Scott Hocknull

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Scott Hocknull (born 1977) is a vertebrate palaeontologist and Senior Curator in Geology at the Queensland Museum in Brisbane. He was the 2002 recipient of the Young Australian of the Year Award.[1]

He is the youngest Australian to date to hold a museum curatorship and has described and named 10 new species and four new genera.[2]

Early life[edit]

Scott Hocknull was born in Adelaide, South Australia. His family moved to Brisbane when he was 12. He enrolled in a B.Sc. at the University of Queensland in 1996, majoring in zoology and geology. He took his degree with Honours in 2000.[3]


Hocknull worked at the Queensland Museum during his university studies. After graduation he became a curator in geosciences at the Queensland Museum. He became senior curator in 2002.

He took his doctorate from the University of New South Wales, in 2009.[3][4]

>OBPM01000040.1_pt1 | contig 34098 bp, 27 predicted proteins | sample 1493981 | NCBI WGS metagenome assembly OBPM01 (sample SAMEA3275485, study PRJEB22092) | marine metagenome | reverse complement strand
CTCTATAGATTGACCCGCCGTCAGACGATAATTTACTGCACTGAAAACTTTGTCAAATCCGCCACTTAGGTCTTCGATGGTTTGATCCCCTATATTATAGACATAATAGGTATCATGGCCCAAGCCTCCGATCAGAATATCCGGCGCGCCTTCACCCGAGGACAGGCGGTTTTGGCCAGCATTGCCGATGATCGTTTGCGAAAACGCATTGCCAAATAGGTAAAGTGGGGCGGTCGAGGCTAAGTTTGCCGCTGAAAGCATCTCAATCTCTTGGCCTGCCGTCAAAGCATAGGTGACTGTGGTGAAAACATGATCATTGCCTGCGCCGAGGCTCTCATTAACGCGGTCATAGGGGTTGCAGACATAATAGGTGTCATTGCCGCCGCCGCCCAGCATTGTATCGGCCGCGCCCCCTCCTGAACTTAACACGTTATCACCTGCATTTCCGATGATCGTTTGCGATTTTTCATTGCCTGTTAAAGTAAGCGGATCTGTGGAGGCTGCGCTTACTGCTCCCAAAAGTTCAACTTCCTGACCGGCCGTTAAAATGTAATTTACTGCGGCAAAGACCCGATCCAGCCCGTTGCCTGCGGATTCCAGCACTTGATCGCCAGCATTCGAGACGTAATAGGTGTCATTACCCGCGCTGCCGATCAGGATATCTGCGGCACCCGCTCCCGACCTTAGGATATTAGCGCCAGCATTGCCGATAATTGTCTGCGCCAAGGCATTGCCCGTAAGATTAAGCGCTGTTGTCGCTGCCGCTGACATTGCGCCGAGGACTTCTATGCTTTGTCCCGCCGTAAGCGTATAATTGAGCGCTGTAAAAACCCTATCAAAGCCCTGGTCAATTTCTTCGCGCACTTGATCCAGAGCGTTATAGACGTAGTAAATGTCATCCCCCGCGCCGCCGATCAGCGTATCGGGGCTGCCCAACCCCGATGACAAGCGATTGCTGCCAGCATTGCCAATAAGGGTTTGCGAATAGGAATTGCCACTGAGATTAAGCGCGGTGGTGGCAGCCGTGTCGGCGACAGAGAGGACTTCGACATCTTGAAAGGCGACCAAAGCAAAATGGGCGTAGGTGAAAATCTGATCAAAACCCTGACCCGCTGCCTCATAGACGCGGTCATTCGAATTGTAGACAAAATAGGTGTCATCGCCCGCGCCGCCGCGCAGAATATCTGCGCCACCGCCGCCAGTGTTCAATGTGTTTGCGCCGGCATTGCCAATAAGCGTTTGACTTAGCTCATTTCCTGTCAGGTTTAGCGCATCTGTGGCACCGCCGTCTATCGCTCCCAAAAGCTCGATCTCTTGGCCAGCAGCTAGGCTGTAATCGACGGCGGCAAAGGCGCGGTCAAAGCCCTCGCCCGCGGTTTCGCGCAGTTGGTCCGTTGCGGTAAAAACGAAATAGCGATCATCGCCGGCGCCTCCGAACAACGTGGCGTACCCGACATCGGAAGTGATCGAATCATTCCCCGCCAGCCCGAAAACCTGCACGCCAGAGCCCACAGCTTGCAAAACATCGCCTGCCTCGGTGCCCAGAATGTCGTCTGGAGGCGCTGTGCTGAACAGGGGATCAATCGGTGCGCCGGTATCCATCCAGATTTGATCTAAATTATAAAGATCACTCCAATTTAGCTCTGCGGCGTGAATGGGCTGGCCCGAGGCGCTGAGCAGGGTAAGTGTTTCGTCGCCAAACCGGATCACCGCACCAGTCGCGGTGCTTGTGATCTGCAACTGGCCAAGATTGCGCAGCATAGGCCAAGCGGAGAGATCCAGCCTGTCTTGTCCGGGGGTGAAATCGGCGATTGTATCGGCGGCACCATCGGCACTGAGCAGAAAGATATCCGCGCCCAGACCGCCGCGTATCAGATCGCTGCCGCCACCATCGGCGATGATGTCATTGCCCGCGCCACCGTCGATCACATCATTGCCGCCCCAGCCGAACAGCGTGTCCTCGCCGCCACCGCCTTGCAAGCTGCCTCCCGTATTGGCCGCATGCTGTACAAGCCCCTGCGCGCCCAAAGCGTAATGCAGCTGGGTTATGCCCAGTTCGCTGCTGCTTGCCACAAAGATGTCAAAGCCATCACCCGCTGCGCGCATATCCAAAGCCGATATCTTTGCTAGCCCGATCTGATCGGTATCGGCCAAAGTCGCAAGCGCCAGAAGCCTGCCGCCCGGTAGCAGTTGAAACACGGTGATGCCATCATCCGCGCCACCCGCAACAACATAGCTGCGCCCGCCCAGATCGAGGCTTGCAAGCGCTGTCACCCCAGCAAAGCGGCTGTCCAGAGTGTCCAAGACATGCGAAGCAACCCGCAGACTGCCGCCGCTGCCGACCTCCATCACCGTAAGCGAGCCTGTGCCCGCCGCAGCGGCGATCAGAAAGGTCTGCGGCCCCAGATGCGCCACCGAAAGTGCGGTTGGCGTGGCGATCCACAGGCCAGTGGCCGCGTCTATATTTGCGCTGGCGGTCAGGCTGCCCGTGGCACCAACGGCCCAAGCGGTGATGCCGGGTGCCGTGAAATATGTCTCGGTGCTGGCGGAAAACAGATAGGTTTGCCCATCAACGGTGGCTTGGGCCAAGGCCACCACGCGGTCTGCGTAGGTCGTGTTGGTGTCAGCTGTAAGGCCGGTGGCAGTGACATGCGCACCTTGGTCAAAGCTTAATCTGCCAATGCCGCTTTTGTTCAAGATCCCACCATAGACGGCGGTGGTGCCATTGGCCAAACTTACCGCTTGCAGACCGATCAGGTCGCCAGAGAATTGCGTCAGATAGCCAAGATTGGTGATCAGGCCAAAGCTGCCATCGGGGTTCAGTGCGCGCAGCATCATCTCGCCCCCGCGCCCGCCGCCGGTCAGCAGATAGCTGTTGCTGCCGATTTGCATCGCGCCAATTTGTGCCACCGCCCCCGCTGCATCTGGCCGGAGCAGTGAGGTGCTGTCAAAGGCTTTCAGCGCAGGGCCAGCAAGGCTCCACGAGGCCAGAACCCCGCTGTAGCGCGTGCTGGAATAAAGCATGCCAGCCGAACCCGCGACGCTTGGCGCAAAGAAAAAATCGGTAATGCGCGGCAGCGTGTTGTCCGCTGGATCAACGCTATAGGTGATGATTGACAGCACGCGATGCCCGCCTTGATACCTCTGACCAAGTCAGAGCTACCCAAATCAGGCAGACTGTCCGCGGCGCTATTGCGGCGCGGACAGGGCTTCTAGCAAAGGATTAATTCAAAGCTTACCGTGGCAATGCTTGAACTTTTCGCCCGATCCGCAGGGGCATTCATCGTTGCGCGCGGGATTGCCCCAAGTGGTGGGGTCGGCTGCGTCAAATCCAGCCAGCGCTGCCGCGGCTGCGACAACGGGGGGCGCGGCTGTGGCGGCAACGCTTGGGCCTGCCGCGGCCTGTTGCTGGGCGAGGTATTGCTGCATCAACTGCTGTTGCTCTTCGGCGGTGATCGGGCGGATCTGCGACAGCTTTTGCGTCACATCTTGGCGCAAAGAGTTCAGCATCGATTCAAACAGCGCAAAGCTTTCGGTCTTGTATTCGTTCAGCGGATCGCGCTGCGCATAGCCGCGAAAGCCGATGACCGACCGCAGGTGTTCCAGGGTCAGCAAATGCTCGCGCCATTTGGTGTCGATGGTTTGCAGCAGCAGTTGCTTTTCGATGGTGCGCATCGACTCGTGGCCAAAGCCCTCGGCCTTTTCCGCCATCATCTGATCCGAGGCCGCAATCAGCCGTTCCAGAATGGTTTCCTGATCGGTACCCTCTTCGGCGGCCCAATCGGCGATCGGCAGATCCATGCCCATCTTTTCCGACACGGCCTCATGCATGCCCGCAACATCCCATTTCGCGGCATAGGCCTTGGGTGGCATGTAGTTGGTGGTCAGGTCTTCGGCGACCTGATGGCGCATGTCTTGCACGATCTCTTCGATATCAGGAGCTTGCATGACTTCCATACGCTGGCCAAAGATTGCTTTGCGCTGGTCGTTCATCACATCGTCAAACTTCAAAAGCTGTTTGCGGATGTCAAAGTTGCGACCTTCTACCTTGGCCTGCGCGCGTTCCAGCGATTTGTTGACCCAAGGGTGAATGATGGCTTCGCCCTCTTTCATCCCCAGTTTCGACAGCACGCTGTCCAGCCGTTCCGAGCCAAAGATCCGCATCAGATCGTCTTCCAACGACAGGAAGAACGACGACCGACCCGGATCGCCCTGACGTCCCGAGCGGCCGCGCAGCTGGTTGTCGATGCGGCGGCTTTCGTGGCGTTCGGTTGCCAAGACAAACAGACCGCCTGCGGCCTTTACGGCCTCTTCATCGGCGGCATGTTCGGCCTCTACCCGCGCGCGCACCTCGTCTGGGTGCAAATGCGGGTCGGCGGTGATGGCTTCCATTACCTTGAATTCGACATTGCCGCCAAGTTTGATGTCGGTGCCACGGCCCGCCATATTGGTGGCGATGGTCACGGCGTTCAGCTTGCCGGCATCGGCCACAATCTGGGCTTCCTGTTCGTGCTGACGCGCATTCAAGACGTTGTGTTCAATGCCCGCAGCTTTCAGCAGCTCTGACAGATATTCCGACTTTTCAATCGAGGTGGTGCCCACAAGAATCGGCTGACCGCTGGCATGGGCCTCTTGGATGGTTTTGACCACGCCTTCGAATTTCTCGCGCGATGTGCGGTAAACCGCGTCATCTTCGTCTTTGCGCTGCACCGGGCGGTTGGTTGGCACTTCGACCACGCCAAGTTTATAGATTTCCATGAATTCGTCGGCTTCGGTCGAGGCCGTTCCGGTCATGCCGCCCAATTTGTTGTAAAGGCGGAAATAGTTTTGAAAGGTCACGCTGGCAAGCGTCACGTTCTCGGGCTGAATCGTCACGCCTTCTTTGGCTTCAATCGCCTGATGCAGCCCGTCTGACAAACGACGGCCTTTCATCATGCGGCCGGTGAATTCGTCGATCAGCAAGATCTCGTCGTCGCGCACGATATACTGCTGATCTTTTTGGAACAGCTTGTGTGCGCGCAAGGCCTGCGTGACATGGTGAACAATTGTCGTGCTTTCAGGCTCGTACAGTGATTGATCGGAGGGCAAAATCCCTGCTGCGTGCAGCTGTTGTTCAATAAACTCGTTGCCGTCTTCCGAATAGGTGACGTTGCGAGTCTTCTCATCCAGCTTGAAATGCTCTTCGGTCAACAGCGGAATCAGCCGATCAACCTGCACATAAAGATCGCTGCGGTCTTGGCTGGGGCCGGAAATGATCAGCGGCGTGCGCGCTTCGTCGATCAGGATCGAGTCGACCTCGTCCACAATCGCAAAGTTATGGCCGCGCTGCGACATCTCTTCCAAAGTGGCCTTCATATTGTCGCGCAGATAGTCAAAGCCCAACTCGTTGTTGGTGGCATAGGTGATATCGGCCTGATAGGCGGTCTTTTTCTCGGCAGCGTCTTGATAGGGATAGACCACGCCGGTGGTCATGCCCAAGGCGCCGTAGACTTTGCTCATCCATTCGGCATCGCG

In cooperation with the original finder Robyn Mackenzie, Hocknull published the description of Australotitan cooperensis.[5]


  • Young Australian of the Year for Queensland, 2002
  • National and Queensland Career Achiever, 2002
  • Queensland Science and Technology Achiever, 2002
  • National Career Achiever, 2002
  • Centenary Medalist, 2003
  • Neville Stephens Medal, Geological Society of Australia, 2005
  • Riversleigh Medal, 2009
  • Queensland's best and brightest - The Courier Mail, 2009
  • Rising Stars of Queensland Science, 2015
  • 10 Best of the Best of Queensland's 50 Top Thinkers, 2015


  1. ^ "Young Australian of the Year 2002". National Australia Day Council. Archived from the original on 2 February 2014. Retrieved 29 January 2014.
  2. ^ Profile at
  3. ^ a b "Scott Hocknull - Faculty of Science - The University of Queensland, Australia". Retrieved 9 June 2017.
  4. ^ Museum, Queensland Government. "Dr Scott Hocknull". Retrieved 9 June 2017.
  5. ^ Hocknull SA, Wilkinson M, Lawrence RA, Konstantinov V, Mackenzie S, Mackenzie R. 2021. A new giant sauropod, Australotitan cooperensis gen. et sp. nov., from the mid-Cretaceous of Australia. PeerJ 9:e11317, persistent access doi

External links[edit]

Preceded by Young Australian of the Year
Succeeded by